Anonymous 42789 Replies
    • January 2, 2007
    • 00:07 AM
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  • GOD BLESS YOU
    remedy13 24 Replies
    • January 2, 2007
    • 00:30 AM
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  • I am curious how many times you tried acupuncture, did you go to weekly sessions? Because you have a chronic condition it will take longer to see results. If you stopped after 2 or 3 treatments then you didn't give it a chance...also, maybe a different practitioner who can properly diagnose your symptoms could make a difference. re: 1. I take no regular medications. I rotate among various sleeping pills, both OTC and prescription. I currently take no supplements, but have supplemented heavily in the past with no benefit.-- if you knew specifically in which minerals/vitamins you were difficient then supplementing would be more specific. I am a huge advocate for good quality food based supplements as the average diet these days does not provide us with our necessary nutrients. It may take months to see any changes but I still think it would be worth trying. You definitely have a puzzling set of symptoms and I hope someone can offer you insight. Best of luck to you.Doctor of Oriental Medicine
    acuann 3080 Replies
    • January 2, 2007
    • 01:20 AM
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  • Ever look into Celiac Disease?
    Angst2Amity 12 Replies
    • February 15, 2007
    • 02:42 AM
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  • I certainly have. I have a friend who gets very sick if he eats so much as a crumb of wheat. But I've gone gluten-free anyway for up to 3 weeks and saw no results. In fact, my last test of 2 weeks ended with some chocolate birthday cake. The day after, I felt better than at any time during the diet!
    Anonymous 42789 Replies
    • February 15, 2007
    • 04:57 AM
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  • Celiac disease can cause wheat protein to turn into a morphine like substance. Withdrawl usually lasts 4-6 weeks and the toxic chemicals can remain in your kidneys for 26-28 weeks. Therefor, it takes about a month to merely get over gluten addiction and full results take at LEAST six months but probably longer in advanced cases.Non-gluten food intolerences are just as real and dangerous too, they just haven't been well documented, medically.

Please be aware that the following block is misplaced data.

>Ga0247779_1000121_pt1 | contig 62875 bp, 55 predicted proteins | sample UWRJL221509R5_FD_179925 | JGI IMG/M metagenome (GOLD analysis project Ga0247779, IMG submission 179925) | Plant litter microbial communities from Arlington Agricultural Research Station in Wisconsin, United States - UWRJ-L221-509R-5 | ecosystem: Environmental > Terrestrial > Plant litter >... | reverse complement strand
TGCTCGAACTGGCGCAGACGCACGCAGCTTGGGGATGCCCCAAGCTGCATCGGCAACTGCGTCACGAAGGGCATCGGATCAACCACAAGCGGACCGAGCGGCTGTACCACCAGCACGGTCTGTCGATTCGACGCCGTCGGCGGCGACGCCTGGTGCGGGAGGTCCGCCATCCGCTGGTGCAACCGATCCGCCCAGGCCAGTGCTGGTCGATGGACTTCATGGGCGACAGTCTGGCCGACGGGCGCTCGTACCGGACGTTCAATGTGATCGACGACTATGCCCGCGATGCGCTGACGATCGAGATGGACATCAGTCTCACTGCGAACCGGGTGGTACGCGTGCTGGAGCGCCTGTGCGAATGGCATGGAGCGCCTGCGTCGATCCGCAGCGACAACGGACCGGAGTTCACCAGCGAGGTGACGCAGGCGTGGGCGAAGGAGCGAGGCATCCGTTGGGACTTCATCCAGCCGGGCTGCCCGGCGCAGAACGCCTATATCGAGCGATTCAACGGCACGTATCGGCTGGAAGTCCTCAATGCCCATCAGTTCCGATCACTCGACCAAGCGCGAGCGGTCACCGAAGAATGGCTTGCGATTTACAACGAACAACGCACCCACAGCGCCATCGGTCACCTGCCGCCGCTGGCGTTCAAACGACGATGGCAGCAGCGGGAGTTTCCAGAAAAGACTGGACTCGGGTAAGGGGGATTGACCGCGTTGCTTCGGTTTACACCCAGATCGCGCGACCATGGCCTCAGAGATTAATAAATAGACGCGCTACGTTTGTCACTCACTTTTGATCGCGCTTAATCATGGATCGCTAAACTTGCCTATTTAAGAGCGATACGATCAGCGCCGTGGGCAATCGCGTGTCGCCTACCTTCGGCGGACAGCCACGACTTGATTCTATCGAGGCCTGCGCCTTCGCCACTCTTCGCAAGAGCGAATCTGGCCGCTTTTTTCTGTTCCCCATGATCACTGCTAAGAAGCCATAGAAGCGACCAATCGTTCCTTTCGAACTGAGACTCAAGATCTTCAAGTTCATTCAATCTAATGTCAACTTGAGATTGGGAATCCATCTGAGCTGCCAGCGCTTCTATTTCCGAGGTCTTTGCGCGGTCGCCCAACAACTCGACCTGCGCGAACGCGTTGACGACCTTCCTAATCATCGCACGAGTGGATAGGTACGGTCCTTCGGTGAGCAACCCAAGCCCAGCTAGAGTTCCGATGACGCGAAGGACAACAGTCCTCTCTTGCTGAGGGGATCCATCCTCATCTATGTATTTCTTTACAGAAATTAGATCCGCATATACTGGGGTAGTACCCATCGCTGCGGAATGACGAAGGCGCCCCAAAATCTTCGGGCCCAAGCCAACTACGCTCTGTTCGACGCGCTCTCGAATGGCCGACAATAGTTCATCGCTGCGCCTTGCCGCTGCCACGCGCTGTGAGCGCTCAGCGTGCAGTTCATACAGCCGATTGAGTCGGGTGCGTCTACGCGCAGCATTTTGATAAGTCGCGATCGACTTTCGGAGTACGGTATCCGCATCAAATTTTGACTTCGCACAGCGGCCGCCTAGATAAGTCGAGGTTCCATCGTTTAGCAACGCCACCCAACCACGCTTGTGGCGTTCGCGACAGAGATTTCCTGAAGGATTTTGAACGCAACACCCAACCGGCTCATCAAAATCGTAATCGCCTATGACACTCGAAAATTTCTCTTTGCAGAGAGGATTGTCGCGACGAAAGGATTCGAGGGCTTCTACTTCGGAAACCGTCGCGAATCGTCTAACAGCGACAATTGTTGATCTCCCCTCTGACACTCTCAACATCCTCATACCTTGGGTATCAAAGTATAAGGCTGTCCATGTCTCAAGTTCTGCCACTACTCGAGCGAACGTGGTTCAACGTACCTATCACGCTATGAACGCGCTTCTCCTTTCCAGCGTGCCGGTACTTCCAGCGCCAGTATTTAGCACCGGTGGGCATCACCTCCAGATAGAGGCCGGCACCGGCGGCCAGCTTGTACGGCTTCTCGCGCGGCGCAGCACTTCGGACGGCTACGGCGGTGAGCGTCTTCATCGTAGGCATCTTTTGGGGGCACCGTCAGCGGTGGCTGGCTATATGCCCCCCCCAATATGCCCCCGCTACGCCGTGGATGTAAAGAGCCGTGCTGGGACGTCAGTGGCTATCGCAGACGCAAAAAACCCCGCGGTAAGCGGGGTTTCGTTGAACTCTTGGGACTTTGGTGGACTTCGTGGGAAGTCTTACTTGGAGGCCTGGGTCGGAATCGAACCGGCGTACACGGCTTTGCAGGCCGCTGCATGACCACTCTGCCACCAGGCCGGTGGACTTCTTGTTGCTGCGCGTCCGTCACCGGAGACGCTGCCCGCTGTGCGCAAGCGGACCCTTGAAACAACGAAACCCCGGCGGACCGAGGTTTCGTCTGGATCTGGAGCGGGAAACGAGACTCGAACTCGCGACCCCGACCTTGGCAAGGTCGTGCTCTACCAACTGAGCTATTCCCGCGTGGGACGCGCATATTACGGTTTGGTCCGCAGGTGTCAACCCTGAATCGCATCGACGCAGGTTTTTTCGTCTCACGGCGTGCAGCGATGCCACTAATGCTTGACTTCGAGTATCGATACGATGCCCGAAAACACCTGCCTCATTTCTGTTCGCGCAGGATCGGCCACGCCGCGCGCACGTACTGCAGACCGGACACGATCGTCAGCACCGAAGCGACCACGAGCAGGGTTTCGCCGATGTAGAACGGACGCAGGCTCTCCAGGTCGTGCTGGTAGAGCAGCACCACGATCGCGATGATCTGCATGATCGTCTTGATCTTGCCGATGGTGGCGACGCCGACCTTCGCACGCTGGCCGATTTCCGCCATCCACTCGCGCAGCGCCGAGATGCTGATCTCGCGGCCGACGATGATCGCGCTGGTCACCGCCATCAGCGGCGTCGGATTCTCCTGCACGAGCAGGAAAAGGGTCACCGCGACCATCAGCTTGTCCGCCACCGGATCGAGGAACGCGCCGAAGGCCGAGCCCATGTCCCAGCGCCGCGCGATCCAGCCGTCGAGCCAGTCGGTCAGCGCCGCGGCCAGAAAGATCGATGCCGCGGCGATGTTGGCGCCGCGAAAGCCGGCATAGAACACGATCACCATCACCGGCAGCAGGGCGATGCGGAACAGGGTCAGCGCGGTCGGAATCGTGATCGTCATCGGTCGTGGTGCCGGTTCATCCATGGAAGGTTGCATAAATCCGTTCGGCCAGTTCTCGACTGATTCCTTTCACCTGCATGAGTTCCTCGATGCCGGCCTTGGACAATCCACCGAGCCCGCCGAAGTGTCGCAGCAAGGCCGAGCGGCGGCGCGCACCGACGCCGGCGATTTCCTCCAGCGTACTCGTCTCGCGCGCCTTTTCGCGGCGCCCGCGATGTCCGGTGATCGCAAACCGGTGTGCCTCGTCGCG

Azaral 152 Replies
    • February 15, 2007
    • 05:34 AM
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  • Perhaps I gave you the impression that I was experiencing withdrawal symptoms before I ate the chocolate cake, but that is not the case. I was feeling no difference on the gluten-free diet whatsoever. Supposedly Prometheus Labs in San Diego has blood tests that can diagnose celiac disease without the bother of special diets. Among these are Anti-Gliadin IgA ELISA, Anti-Gliadin IgG ELISA, Anti-Endomysial IgA IFA, Anti-Human Tissue Transglutaminase IgA ELISA, and Total Serum IgA by Nephelometry. I was negative on all of those tests.Another way to diagnose Celiac is with a small intestine biopsy, and I was negative on that as well.Regarding other food intolerances, there are quite a variety of tests available, none of which to my knowledge is reliable, because they all give different results. To eliminate each suspect food for months would take decades!
    Anonymous 42789 Replies
    • February 15, 2007
    • 11:46 PM
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  • Do not take a negative Lyme test as conclusive evidence that you are not infected. They are famously unreliable. Even the best test from Igenex labs give false negatives (personal experience). Look at a Lyme symptom checklist and mark off all that apply and re-evaluate. Co-infections are also hard to test for because there are so many strains of the bacteria and not all of them are tested for. Treatment is simple - antibiotics. I know many people with Lyme and none received help from an IDMD. Beware.
    Anonymous 42789 Replies
    • February 16, 2007
    • 02:28 AM
    • 0